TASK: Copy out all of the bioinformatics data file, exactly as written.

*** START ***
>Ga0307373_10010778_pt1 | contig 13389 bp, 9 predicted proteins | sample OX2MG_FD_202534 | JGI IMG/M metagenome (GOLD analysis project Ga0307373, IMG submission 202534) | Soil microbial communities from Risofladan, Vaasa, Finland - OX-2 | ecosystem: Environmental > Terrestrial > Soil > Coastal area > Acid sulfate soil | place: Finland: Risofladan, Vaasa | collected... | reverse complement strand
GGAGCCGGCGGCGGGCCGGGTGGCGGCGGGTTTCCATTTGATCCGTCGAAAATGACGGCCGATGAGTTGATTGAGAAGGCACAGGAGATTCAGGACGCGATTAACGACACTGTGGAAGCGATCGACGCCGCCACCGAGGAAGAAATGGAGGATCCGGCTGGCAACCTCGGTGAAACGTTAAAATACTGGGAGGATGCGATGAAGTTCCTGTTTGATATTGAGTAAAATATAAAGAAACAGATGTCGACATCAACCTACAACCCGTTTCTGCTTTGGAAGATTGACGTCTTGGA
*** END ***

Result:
>Ga0307373_10010778_pt1 | contig 13389 bp, 9 predicted proteins | sample OX2MG_FD_202534 | JGI IMG/M metagenome (GOLD analysis project Ga0307373, IMG submission 202534) | Soil microbial communities from Risofladan, Vaasa, Finland - OX-2 | ecosystem: Environmental > Terrestrial > Soil > Coastal area > Acid sulfate soil | place: Finland: Risofladan, Vaasa | collected... | reverse complement strand
GGAGCCGGCGGCGGGCCGGGTGGCGGCGGGTTTCCATTTGATCCGTCGAAAATGACGGCCGATGAGTTGATTGAGAAGGCACAGGAGATTCAGGACGCGATTAACGACACTGTGGAAGCGATCGACGCCGCCACCGAGGAAGAAATGGAGGATCCGGCTGGCAACCTCGGTGAAACGTTAAAATACTGGGAGGATGCGATGAAGTTCCTGTTTGATATTGAGTAAAATATAAAGAAACAGATGTCGACATCAACCTACAACCCGTTTCTGCTTTGGAAGATTGACGTCTTGGA